Lifted by a resurgent automotive sector and rising global demand for digital compasses in smartphones and tablets, the market for silicon magnetic sensors is enjoying accelerated growth, with revenue in 2011 set to rise a strong 23.7 percent, according to a new IHS iSuppli report. Revenue this year for silicon magnetic sensors is projected to reach $1.46 billion, up from $1.18 billion in 2010, following a blockbuster year in 2010 where revenues rebounded 48.6 percent. Given the spectacular recovery of the automotive passenger vehicle industry and the fast uptake of compasses to aid navigation-related functions in handsets and tablets, the magnetic sensor market can look likewise to healthy times in the years ahead, said Richard Dixon, Ph.D., senior analyst for MEMS and sensors at IHS. By 2015, revenue will hit $2.47 billion, equivalent to a five-year compound annual growth rate starting from 2010 of 15.8 percent.
"Magnetic sensors are enjoying big growth again this year, with the market simply flooded with higher-cost parts such as compasses as well as mission-critical automotive sensors," observed Dixon. "Unlike low-cost switches widely used in white goods such as microwave ovens, or in information technology gear like PCs, fax machines and copiers, automotive and handset compasses contain relatively high-priced sensors, which should serve to buoy the market for at least the next four years."
The robust growth, Dixon added, is driven by several factors, including a huge increase in the production of vehicles requiring the sensors. The automotive market accounts for 50 percent of the market for magnetic sensors; the 25 percent rise in passenger car production last year was a major "shot in the arm" for the sensor demand.
More than 65 uses are available for these sensors in the automotive space, a long list that includes wheel-speed sensors in anti-lock brake systems, electric motors requiring accurate control, electronic steering and throttle control, transmission sensors for automatics and new double-clutch systems, and current sensors for battery management.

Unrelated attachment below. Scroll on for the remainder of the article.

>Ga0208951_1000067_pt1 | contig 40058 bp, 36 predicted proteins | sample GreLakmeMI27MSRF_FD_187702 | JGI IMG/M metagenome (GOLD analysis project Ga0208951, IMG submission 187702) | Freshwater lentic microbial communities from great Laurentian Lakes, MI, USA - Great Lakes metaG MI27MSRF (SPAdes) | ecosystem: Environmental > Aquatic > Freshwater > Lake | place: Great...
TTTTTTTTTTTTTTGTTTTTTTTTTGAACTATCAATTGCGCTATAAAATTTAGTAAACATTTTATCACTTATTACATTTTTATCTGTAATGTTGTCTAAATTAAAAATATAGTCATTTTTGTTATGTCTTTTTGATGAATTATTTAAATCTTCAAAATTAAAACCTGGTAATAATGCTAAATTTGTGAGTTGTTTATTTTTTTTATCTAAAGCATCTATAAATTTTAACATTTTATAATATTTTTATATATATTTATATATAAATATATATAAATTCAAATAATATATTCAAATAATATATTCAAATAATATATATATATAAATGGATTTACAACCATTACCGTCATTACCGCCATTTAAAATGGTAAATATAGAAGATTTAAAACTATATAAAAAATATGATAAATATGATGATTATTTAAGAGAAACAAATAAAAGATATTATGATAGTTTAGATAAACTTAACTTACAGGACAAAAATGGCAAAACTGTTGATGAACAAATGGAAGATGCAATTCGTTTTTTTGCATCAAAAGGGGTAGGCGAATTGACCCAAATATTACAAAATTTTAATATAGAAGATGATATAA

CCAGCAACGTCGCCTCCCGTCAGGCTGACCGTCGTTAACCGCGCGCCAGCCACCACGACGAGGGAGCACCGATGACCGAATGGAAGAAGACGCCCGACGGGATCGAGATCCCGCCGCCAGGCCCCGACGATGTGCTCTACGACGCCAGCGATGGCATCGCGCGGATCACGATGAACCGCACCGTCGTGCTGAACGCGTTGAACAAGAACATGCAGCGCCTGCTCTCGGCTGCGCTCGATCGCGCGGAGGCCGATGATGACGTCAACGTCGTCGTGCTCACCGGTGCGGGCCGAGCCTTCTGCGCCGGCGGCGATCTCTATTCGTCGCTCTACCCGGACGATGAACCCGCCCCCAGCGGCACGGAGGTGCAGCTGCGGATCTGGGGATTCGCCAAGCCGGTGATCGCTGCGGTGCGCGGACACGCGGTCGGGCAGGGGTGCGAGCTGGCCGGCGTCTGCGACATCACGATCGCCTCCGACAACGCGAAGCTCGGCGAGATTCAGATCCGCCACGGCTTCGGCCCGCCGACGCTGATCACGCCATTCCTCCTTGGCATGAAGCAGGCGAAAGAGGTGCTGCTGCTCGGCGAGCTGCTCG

Digital compass market and other sectors also play major role
Also providing a boost to magnetic sensors is the digital compass sector, responsible for 20 percent of magnetic revenues in 2010. Not only is the digital compass becoming a standard feature in the global positioning systems (GPS) of tablets and mobile phones, the device also is starting to find its way into gaming applications, cameras and other devices. In gaming, for instance, magnetic sensors provide exact orientation reference in high-speed games and can also be used to recalibrate for drift in inertial sensors.
Magnetic sensors also are used in the industrial space. Here, up to three Hall switches provide commutation for brushless direct-current motors, or measures current in inverters in solar installations and wind turbines, either as open- or closed-loop Hall effect switches in competition with other technologies like resistive shunts.
Other important applications for magnetic sensors include consumer electronics, where digital compasses are utilized for geotagging in cameras or display management in laptops, MP3 players and portable navigation devices; PC applications, which include miniature motor sensors for cooling fans, DVD and CD optical drives; and other miscellaneous uses ranging from pacemakers to switches in fax machines and copiers.
The largest supplier in 2010 of silicon magnetic sensors was Japan’s Asahi Kasei Microsystems, followed by Allegro Microsystems of Worcester, Mass.
The top magnetic sensor devices were Hall-effect integrated circuits and elements, designed to sense changing magnetic fields and to measure current and rotational position, along with speed and linear position. Growth in the magnetic sensor space will cool slightly after 2015, due to the rapid erosion in price of electronic compasses, as well as to an eventual slowdown in automotive applications after fitment rates are achieved for safety mandates in electronic stability control systems and tire-pressure monitors.